There are so many ways to describe the share economy–including “sharing economy,” “collaborative consumption” and “circular economy.” But the essential concept is the same: Access to goods and services is more important than owning them. In this way, the share economy could solve some of the environment’s biggest problems.
Access to goods and services is more important than owning them. In this way, the share economy could solve some of the environment’s biggest problems. Cars cause 75% of America’s carbon monoxide pollution problem, according to the EPA. The Environmental Defense Fund estimates that transportation causes 27% of our greenhouse gas emissions, and 30% of the air pollution that causes smog.
Solution: Ride/Bike Sharing
Ridesharing services like Lyft Line reduce pollution by adding more riders and using less cars; local bike sharing programs cut emissions to zero.
Problem: Fast Fashion
Fashion is the world’s second biggest water polluting industry, after agriculture. The average American woman spends $60 per month on clothes, and throws six pounds of textile waste into the landfill—a “shop and drop” cycle that’s dependent on environmentally toxic fast fashion.
Explore “preloved” fashion, either through swapping with friends, or shopping at a thrift, consignment or online consignment store like thredUP. Through the Shop Drop Challenge, I ask my community to do this for 30 days each January; sign up for the newsletter to find out when sign ups kick off this year. If the 160 million women living in America all got together for a 30-day new shopping pause, we could save $10 billion and 1 billion pounds of textile waste from going into the landfill.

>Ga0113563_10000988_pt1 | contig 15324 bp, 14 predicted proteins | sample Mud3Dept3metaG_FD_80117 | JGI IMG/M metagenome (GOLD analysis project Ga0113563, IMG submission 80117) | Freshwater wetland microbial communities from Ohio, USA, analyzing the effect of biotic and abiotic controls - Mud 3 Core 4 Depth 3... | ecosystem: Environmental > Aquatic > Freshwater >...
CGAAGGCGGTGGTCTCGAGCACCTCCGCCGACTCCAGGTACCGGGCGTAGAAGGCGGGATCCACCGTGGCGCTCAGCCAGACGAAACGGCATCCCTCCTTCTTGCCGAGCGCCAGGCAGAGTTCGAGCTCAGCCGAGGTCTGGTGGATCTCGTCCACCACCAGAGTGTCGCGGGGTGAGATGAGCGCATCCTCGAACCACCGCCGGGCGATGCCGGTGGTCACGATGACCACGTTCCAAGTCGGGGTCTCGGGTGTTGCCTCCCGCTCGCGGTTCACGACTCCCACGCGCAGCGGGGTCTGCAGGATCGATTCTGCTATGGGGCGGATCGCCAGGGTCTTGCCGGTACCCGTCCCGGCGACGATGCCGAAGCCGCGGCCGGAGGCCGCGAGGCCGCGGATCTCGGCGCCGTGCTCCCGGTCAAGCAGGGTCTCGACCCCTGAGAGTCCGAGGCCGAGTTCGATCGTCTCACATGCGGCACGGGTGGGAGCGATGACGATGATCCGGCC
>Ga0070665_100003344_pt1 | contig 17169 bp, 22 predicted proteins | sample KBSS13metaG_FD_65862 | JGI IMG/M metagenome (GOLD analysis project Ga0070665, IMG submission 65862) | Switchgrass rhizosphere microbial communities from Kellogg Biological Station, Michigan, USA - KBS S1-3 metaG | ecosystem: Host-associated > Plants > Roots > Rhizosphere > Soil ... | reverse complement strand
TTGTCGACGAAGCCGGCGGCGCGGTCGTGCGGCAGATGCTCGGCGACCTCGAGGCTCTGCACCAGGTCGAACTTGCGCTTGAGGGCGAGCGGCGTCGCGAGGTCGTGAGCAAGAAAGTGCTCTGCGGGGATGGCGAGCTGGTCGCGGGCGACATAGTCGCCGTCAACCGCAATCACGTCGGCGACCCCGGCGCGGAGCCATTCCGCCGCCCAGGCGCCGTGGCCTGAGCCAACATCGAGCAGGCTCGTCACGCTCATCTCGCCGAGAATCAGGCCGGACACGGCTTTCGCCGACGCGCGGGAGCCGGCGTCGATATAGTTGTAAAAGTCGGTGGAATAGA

Problem: Landfill Dump
Landfills are clogged with waste. According to Duke University, he average American generates 4.3 pounds of waste each day, a 1.6 pound increase over what we dumped in 1960. Landfills are the second-largest source of human-related methane emissions in the U.S.
Solution: Rent, Don’t Own
Don’t buy rarely used goods like bikes, surfboards and skis, use the Spinlister app to rent directly from an owner, or list your stuff for rent.
Problem: Food Waste
A Natural Resources Defense Council study found that Americans toss 40% of our food—the equivalent of $165 billion, annually—which is about 50% more per person than we wasted in the 1970s. More than 80% of our water is used for growing food—some estimate that half a hamburger is equivalent to a one-hour shower, in terms of water consumption. Also, as it decays in landfills food produces methane, a potent greenhouse gas.
Solution: Find/Share Food
Organizations like Falling Fruit connect map the “urban harvest,” basically food-growing trees and bushes grown on public land that you can harvest in your neighborhood (they also map dumpsters available for diving, but that’s another story.) And the Leftover Swap app lets you share leftovers with neighbors.
Good for the environment; good for business: Fast Company projected the share economy will be worth more than $100 billion this year.
How does the share economy touch your life? I’d love to know the apps and hacks that make it happen, in comments below. Thanks!